HR issues in British Manufacturing

HR issues in British ManufacturingHR issues in British Manufacturing are looming large. Britain’s manufacturers are facing the biggest shortage of skilled workers since 1989. The UK has record levels of employment and falling numbers of EU nationals coming to the country to work since the Brexit vote. The recruitment difficulties come as the UK employment rate stands at the highest level since 1971, while unemployment is at its lowest since 1975, making it harder for companies to hire new workers without offering higher wages.
A massive 80% of manufacturers struggled to hire the right employees in the final months of 2018. This shortage isn’t restricted to manufacturing with 70% of service sector firms reporting similar difficulties finding employees with the right qualifications and experience.
Net migration from the rest of EU to the UK has slumped to a 6 year low. The weaker pound has made it less attractive for foreign nationals to come to Britain to work, while Brexit has also raised the prospect of tougher immigration rules in future.
Production in the manufacturing sector hit its fastest pace of growth in six months in December as firms stockpiled in preparation for potential border holdups in the event of a no-deal Brexit.

Create a better candidate experience

Putting yourself in the job seekers’ shoes with a focus on treating them like a unique individual (or the customer). Candidates expect ease when searching and applying for positions. Not being able to do this on a smartphone, for example, has become a huge barrier to entry. Organisations that treat candidates as individuals and potentially valuable employees from the beginning of the recruiting process have a number of advantages. When statistics show that nearly 50% of job applicants never get any response after submitting an application, even something as simple as managing the rejection process can help your organisation’s credibility.

Court women recruits

One of the most problematic HR issues in British Manufacturing is that in 2018, just 12% of engineers and technicians were women. Manufacturing employers taking a more active role in sector wide initiatives to attract female recruits will potentially see an upturn in applications.

  • Ada Lovelace Day celebrates women in STEM, held annually on the second Tuesday of October. The day is commemorated by a live event, Ada Lovelace Day Live!, where women are encouraged to share stories, comedy sketches or musical pieces with a STEM focus. The day includes events around the world, and men and women alike are encouraged to write about women in STEM on a public platform – via social media, blogging or in print. Employers in the manufacturing sector proactively looking to engage in such events will see themselves ahead of the curve in recruiting employees.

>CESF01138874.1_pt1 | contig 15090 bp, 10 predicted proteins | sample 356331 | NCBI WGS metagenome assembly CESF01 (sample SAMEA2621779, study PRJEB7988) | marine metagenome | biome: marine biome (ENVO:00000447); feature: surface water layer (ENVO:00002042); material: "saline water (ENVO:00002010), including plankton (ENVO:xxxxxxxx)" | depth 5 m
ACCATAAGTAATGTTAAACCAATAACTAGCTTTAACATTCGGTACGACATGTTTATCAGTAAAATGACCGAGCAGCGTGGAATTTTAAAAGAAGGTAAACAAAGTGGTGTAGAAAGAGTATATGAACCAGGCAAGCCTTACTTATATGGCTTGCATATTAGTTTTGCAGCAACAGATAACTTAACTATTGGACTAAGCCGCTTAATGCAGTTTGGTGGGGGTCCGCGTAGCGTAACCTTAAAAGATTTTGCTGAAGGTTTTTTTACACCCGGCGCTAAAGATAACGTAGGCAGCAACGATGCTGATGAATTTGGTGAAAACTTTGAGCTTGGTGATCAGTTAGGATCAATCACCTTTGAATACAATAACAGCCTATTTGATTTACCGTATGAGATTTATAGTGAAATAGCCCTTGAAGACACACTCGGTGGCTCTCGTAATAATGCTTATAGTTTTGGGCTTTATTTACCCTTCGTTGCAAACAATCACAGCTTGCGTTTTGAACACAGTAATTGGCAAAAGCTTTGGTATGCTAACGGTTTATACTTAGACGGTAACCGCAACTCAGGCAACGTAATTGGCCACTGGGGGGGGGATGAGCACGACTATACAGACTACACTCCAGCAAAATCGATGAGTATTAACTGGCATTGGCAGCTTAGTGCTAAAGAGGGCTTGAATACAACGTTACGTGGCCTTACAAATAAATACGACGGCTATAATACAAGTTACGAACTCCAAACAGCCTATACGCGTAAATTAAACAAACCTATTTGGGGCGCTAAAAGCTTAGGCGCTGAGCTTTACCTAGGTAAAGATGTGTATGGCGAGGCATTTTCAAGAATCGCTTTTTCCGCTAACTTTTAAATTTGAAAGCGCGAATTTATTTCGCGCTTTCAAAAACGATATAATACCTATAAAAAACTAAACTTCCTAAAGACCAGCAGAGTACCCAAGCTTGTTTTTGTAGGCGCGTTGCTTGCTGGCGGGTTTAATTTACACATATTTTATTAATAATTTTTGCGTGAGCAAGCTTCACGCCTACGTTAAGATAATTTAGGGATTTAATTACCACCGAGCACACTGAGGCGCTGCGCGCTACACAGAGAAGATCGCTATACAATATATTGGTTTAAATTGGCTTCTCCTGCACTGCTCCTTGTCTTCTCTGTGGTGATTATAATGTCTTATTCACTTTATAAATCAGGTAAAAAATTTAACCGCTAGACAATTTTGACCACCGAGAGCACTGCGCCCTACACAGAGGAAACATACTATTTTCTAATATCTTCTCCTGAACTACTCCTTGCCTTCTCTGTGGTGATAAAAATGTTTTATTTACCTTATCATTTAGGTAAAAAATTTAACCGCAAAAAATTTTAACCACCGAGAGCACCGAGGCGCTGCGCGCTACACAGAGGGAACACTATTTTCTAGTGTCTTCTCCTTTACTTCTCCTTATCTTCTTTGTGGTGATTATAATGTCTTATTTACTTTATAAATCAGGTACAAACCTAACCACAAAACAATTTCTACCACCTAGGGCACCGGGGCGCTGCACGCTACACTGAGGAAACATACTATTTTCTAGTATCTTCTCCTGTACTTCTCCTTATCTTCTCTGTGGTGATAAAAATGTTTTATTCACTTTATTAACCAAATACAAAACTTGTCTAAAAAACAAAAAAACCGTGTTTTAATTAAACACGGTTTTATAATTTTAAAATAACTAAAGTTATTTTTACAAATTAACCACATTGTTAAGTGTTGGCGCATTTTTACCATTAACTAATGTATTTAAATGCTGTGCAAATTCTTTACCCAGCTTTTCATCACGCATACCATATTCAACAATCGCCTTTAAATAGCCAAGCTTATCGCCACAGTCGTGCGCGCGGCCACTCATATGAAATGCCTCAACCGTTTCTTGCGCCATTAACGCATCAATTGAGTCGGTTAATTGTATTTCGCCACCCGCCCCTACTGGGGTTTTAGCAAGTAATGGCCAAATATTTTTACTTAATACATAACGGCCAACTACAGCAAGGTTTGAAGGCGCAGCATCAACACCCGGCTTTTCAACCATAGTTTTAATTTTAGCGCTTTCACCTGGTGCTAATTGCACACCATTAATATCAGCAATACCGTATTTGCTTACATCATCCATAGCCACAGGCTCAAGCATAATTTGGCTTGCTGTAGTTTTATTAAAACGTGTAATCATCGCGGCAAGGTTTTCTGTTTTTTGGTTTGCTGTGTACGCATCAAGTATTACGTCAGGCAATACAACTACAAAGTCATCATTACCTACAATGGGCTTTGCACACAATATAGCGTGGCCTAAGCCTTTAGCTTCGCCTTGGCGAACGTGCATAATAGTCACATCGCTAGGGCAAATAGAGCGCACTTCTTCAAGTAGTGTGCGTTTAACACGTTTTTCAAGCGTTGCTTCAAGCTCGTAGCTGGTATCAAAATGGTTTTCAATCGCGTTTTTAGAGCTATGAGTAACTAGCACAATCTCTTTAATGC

• The Women’s Engineering Society (WES)holds conferences celebrating women in engineering, including their International Women in Engineering Day (INWED) on 23 June each year. The society also offers a mentoring programme for women in STEM and holds an annual awards scheme, WE50, recognising 50 influential women in engineering. WES celebrates its centenary year in 2019. Employers in the manufacturing sector can do much to support such initiatives and in so doing, raise their profile to potential recruits. For example, sponsoring an award, exhibiting at a conference, taking part in mentoring projects are all positive steps

Retaining talent

If employers can’t recruit talent, they need to focus on retaining the talent that they already have. In a survey conducted by Deloitte, manufacturing employers reported that the most serious skill deficiencies of their current employees are:

  • Technology and computer skills at 70%
  • Problem-solving skills at 69%
  • Basic technical training at 67%
  • Math skills at 60%

The skills gap helps trigger a succession gap that can disrupt business continuity. Investing in existing employees, and tying employees in to protect your investment is a sensible solution to this expensive but needed resolution to HR issues in British manufacturing

Adopt a flexible approach

Millennials grew up in a world that’s not restricted by physical location. They’re used to chatting to friends on the other side of the world, to being constantly connected and to using technology to accommodate all their needs. Leading tech companies like Google and Facebook embrace this by allowing employees work from home or by offering flexible work hours.
This generation is less keen on boundaries. As a group, they’re more likely to measure work by output than by the hours they put in. They demand a work-life so offering flexible options can help you attract and retain them.
 
Are you strugging with HR issues in British Manufacturing? Would you like to speak to someone in confidence about your obligations as an employer? Call us on 01706 565332 or drop us an email and we’ll get right back to you.
Metis HR is a professional HR Consultancy based in the North West of England supporting clients across the country. We specialise in providing outsourced HR services to small and medium-sized businesses. Call us now on 01706 565332 to discuss how we may help you.
 
 
 
 

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